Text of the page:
Every city had its share of day old food
stores. Back in the 30's foods were not made with all the chemical
preservatives we have today and as a result most baked goods had
to be sold the day it was made. The second day of its life it was
for sale in the day old store. The later in the day you shopped
the smaller the selection was but the lower the price was.
I had two favorite places to shop for day old goods. The first
was at 143 Prince St. in Newark and was owned by Dugan's Bakery.
Dugan's was famous for pies and spice cakes among fifty other items
worth dying for. As soon as I entered the shop I headed for the
pie section to look for a cherry pie, if I found one the day was
a success no matter what else happened. Next I would search out
the spice cakes. Filling a grocery bag with goodies could cost as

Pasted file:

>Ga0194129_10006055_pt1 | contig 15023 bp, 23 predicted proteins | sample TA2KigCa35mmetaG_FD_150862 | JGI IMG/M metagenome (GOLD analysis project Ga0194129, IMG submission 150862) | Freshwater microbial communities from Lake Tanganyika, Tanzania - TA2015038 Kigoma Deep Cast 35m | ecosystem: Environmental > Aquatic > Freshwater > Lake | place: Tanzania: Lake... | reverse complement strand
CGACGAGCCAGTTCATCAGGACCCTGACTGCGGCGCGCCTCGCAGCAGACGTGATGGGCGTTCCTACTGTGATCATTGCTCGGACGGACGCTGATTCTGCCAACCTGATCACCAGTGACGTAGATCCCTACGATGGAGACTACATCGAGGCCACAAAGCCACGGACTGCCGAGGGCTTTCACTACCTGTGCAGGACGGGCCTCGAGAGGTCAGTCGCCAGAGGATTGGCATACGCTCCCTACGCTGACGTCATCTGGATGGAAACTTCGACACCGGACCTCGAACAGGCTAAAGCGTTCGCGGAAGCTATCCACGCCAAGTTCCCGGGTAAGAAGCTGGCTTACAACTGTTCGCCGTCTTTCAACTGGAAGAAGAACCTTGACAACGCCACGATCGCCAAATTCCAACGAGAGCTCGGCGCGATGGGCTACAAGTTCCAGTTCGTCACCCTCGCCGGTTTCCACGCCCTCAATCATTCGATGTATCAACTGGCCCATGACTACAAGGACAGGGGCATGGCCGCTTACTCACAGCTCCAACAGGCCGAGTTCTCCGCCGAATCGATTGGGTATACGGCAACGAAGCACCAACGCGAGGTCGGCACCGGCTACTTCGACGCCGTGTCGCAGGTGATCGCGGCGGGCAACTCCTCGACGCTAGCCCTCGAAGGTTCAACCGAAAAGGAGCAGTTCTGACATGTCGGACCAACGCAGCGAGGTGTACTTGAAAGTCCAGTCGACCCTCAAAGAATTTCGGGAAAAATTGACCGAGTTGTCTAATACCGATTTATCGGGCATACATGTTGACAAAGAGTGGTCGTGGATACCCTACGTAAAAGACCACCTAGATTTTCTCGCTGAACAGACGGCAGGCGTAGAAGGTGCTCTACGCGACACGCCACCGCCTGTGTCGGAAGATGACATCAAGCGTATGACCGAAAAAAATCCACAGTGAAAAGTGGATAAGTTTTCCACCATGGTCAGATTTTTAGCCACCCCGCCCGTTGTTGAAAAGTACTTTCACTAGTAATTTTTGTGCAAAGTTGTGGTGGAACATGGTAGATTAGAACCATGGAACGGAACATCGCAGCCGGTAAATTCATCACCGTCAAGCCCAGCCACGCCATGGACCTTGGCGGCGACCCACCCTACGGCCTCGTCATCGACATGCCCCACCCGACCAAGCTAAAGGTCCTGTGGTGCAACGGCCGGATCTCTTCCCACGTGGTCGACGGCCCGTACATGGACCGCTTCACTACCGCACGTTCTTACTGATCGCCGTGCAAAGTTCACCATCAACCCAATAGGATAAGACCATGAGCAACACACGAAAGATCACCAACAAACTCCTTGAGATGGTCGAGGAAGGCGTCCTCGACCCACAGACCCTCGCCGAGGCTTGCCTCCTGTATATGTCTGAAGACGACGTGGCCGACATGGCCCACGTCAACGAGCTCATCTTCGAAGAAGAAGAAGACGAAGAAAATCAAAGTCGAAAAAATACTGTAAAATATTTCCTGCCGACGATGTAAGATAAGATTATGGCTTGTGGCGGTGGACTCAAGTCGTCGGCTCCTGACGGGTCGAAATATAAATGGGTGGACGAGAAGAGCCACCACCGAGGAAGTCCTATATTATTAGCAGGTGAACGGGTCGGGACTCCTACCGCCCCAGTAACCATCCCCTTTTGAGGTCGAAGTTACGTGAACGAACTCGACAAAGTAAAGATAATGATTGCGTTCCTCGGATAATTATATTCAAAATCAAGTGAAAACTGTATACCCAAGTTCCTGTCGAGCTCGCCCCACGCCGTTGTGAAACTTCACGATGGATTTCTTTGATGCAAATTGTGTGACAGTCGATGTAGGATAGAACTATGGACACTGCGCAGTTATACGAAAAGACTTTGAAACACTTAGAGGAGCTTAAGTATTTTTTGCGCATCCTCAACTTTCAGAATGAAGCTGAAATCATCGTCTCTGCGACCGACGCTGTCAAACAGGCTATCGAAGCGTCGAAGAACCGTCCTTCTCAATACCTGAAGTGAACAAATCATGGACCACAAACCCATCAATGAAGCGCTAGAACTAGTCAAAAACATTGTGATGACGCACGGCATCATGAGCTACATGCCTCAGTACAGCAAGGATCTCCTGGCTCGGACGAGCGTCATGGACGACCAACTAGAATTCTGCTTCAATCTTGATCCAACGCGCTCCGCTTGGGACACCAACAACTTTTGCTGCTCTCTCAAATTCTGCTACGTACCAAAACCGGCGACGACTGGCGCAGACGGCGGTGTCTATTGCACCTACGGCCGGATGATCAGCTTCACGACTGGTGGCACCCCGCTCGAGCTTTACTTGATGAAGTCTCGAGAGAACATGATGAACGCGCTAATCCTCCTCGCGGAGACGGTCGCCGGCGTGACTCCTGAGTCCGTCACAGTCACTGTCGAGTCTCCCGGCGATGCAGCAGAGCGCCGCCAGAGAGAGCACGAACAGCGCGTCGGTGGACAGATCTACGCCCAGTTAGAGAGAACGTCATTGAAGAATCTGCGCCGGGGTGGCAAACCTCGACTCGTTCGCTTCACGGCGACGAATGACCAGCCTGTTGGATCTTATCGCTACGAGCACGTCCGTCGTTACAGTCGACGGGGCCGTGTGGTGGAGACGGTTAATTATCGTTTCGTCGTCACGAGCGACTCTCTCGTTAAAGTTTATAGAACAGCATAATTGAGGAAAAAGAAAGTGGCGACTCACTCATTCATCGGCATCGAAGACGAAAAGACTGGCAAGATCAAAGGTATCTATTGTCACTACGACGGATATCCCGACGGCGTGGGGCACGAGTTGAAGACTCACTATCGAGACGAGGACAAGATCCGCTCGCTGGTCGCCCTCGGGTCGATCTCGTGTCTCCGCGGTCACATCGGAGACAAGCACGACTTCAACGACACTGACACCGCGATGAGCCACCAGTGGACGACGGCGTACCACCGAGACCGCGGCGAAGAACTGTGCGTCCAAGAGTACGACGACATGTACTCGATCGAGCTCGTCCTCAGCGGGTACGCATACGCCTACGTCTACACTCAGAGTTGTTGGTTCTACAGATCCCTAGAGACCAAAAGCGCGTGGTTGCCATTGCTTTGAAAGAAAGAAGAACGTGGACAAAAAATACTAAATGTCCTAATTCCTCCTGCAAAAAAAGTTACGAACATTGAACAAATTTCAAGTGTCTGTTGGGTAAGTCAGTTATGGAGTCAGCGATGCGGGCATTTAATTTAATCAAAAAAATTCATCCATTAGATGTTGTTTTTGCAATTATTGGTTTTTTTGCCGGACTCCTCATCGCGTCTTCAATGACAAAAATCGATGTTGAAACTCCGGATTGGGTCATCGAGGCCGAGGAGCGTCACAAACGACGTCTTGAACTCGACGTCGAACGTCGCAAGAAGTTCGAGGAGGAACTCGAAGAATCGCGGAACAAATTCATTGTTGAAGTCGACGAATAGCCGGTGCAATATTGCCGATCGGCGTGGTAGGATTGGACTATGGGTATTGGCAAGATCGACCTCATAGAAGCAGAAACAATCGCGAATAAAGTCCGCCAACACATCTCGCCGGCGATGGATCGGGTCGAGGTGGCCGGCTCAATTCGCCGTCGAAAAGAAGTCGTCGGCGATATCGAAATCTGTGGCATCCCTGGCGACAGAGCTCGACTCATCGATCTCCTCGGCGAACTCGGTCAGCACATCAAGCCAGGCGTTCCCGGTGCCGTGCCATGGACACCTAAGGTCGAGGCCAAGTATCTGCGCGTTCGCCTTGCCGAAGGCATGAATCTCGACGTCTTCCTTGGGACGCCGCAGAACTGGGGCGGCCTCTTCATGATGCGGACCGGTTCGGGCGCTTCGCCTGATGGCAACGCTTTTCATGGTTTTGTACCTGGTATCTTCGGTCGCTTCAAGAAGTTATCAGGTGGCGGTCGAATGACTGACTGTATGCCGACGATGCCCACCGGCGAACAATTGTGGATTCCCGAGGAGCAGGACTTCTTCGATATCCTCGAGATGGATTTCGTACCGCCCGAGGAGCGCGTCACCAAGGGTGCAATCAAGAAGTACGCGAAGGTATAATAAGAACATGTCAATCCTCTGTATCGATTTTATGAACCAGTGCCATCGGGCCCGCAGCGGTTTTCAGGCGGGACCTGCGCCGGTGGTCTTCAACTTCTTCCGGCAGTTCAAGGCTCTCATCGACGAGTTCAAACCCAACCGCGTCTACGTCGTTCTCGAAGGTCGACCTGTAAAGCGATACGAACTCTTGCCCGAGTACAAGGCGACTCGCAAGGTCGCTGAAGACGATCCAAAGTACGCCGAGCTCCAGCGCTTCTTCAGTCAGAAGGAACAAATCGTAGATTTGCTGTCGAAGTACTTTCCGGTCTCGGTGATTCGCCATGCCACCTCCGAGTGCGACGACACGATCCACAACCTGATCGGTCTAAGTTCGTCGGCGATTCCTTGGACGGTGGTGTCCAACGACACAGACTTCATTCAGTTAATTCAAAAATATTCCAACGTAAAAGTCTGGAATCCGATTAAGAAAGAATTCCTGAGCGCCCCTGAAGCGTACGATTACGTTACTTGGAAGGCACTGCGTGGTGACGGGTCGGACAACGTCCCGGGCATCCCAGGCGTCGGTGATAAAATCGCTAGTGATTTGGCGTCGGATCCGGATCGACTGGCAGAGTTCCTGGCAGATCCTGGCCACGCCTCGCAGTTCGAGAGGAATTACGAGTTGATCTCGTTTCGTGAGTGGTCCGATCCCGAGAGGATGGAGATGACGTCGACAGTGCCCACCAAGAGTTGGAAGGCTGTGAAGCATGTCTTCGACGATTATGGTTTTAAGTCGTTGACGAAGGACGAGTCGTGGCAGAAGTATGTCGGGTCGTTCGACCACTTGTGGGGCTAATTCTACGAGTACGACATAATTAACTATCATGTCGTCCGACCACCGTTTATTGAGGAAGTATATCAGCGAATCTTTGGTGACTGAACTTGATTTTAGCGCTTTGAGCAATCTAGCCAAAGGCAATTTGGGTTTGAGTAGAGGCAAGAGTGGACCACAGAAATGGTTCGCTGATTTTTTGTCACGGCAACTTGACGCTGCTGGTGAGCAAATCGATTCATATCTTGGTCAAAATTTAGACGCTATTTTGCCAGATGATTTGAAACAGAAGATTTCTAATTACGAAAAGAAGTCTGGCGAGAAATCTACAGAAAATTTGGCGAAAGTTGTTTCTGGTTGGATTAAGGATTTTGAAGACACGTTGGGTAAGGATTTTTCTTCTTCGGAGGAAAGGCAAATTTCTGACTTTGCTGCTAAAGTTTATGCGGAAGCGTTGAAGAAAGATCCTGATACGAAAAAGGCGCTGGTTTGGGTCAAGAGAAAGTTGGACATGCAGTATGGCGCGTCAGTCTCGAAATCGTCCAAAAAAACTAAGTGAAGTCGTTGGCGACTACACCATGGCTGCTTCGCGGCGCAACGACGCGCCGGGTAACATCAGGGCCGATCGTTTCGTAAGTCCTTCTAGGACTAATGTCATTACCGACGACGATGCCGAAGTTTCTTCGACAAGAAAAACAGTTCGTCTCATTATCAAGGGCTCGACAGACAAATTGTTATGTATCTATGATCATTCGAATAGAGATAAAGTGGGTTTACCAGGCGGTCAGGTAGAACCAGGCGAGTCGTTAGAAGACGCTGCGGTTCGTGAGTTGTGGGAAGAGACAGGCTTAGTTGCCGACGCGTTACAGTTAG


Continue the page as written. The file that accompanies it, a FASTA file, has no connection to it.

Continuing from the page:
much as .40¢ and involved a forty-five minute walk to and from
Dugan's. I only went there once a month with my mother to help her
carry things she bought in other stores.
Drake's day old store was located on Lyons Avenue in Irvington
and was a part of the building in which the baking was done, as
a result the building could be smelled before in was seen.
I would ride my bicycle to Drakes and was allowed to make all
the choices as long as I did not spend more than .25¢. This
amount was more than sufficient to fill the grocery bag. As you
can see Drakes prices were lower than Dugan's.
Some stores today carry Drakes baked goods or items that look
very similar. Sometimes in a supermarket I'll see a package of two
cupcakes that are selling for .50¢. I think back to the days
when there were three cupcakes to a package and the package sold
for .05¢. If the package was a day old the price would be three
packages for .05¢. What would the youth of today think seeing